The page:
Memorandum of Conversation, by Mr. Charles C. Hauch of the Division of Caribbean Affairs
Subject: Haitian dollar bond obligations
|Participants:||Ambassador Joseph D. Charles—Haiti|
|Finance Minister Gaston Margron—Haiti|
|Dr. Georges Rigaud—former Minister of Commerce and Agriculture, Haiti|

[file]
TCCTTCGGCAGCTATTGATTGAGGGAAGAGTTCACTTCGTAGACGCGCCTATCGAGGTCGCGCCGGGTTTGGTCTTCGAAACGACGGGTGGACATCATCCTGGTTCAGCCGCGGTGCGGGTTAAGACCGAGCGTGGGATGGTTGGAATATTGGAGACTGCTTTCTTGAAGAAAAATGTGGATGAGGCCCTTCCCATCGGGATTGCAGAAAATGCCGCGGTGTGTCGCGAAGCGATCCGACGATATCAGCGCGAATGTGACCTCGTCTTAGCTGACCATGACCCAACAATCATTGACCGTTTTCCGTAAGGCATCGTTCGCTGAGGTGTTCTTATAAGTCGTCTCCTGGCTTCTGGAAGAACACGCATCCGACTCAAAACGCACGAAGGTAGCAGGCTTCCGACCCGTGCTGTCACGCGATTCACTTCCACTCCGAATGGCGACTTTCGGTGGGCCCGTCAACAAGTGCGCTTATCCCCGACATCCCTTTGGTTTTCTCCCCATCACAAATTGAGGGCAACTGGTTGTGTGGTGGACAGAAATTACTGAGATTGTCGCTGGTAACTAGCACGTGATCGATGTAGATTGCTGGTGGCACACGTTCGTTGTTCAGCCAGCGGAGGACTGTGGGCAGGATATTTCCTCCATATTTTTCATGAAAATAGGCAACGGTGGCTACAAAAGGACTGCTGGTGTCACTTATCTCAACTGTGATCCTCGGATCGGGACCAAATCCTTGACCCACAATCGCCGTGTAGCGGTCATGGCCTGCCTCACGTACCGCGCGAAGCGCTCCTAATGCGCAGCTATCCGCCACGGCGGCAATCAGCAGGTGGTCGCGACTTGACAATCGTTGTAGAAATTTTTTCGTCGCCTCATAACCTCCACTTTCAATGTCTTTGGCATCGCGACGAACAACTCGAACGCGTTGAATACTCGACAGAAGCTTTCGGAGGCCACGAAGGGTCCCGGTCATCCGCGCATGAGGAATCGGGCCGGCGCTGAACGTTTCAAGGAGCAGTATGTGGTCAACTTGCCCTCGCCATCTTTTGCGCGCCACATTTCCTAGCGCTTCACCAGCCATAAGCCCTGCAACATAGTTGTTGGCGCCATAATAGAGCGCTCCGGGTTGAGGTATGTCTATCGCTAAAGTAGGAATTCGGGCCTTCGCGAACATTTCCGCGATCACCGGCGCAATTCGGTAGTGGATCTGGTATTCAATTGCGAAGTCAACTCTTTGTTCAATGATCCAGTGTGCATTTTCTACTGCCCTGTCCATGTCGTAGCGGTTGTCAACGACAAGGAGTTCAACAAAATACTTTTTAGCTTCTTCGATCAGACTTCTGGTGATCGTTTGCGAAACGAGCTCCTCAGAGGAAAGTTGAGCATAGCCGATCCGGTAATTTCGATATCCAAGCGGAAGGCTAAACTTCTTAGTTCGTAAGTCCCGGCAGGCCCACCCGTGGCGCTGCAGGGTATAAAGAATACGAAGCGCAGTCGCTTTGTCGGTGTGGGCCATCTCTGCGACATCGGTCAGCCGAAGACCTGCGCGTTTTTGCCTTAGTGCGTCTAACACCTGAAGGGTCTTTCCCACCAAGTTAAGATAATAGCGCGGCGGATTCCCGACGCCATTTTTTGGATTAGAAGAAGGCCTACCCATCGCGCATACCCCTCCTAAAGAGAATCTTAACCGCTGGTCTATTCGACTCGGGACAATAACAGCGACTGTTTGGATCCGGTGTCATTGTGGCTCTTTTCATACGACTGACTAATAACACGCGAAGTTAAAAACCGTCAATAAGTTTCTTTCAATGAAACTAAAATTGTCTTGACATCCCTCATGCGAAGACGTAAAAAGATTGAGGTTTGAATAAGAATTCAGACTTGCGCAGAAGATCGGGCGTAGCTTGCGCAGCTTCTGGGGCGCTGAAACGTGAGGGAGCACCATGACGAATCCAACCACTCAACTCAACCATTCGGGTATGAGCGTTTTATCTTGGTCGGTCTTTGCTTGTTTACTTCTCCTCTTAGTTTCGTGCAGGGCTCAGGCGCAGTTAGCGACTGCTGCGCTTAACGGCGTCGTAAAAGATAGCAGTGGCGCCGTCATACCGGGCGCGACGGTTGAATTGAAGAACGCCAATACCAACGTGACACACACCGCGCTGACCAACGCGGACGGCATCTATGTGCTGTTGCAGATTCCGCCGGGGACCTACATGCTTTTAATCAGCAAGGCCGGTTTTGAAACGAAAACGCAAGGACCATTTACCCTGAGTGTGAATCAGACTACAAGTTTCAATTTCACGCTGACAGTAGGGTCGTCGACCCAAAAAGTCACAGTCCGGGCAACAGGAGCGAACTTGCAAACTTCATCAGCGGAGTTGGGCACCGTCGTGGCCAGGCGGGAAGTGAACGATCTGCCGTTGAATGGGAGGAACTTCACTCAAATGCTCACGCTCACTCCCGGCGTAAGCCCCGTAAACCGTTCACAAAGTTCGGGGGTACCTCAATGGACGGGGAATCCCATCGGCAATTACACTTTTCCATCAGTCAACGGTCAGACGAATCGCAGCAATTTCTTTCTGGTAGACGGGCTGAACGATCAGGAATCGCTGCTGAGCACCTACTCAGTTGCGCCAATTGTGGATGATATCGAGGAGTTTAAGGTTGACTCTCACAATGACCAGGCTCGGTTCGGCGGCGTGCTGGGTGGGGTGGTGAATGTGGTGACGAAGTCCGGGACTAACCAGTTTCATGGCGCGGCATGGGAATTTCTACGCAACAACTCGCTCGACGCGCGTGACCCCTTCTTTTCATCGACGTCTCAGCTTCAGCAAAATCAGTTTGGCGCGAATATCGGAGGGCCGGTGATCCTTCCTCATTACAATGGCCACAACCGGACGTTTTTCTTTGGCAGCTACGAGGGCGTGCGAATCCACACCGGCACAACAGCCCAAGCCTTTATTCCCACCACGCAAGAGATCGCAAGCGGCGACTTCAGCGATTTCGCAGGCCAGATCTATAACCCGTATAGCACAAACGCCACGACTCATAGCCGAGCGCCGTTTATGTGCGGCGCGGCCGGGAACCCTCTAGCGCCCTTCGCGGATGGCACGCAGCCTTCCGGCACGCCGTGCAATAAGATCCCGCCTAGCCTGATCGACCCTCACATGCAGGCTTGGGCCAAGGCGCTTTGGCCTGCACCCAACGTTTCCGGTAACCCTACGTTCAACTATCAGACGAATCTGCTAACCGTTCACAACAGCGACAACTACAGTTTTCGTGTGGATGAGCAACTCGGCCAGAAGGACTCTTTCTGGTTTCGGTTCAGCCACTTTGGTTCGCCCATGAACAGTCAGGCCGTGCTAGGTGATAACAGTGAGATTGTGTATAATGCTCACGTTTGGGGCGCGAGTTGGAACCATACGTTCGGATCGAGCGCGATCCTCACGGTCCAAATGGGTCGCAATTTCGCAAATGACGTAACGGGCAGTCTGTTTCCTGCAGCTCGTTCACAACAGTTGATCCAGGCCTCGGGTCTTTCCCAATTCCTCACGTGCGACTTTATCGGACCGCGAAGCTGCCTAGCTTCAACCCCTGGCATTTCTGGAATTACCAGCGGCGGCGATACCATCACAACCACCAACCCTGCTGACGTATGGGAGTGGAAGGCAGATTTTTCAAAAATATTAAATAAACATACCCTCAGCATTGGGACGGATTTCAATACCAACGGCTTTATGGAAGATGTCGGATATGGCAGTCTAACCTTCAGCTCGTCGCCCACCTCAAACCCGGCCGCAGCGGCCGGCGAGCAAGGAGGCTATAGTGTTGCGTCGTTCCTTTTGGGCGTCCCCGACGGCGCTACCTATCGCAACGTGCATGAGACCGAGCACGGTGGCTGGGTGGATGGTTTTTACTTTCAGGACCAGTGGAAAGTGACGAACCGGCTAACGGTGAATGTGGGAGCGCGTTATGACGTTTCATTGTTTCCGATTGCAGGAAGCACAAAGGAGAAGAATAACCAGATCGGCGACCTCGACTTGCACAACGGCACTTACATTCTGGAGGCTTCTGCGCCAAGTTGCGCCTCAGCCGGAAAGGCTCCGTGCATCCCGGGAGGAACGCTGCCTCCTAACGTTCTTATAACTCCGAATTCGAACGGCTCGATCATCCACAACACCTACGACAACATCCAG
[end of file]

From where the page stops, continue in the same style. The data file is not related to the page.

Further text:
Ambassador Charles and Finance Minister Margron opened the discussion by presenting a note80 requesting that during the negotiations now under way there be an amortization moratorium on the six per cent dollar bonds and the J. G. White credit. During such a moratorium period, Haiti would continue to meet all interest payments. Messrs. Livesey and Corliss81 stated that no one in the Department has [Page 945] the authority to waive payments on the dollar bonds, and that this could probably not be done unless and until the present agreements are modified for this purpose. Finance Minister Margron stated that he felt consideration should be given to the proposal because (1) Haiti has always met its interest and (2) Haiti has paid more amortization than the schedule of repayment calls for as of this date. While agreeing with these factual statements of the Finance Minister, Mr. Corliss said that in order to retire the bonds by the maturity dates of 1952 and 1953, it would be necessary for Haiti to make heavy amortization payments. He added that even though Haiti is ahead of the repayment schedule at the present time, the recent schedule of amortization at $700,000 per year would not permit retirement by the maturity dates. It was left that the Department would study the Haitian request for a moratorium during the negotiations and would advise the mission later.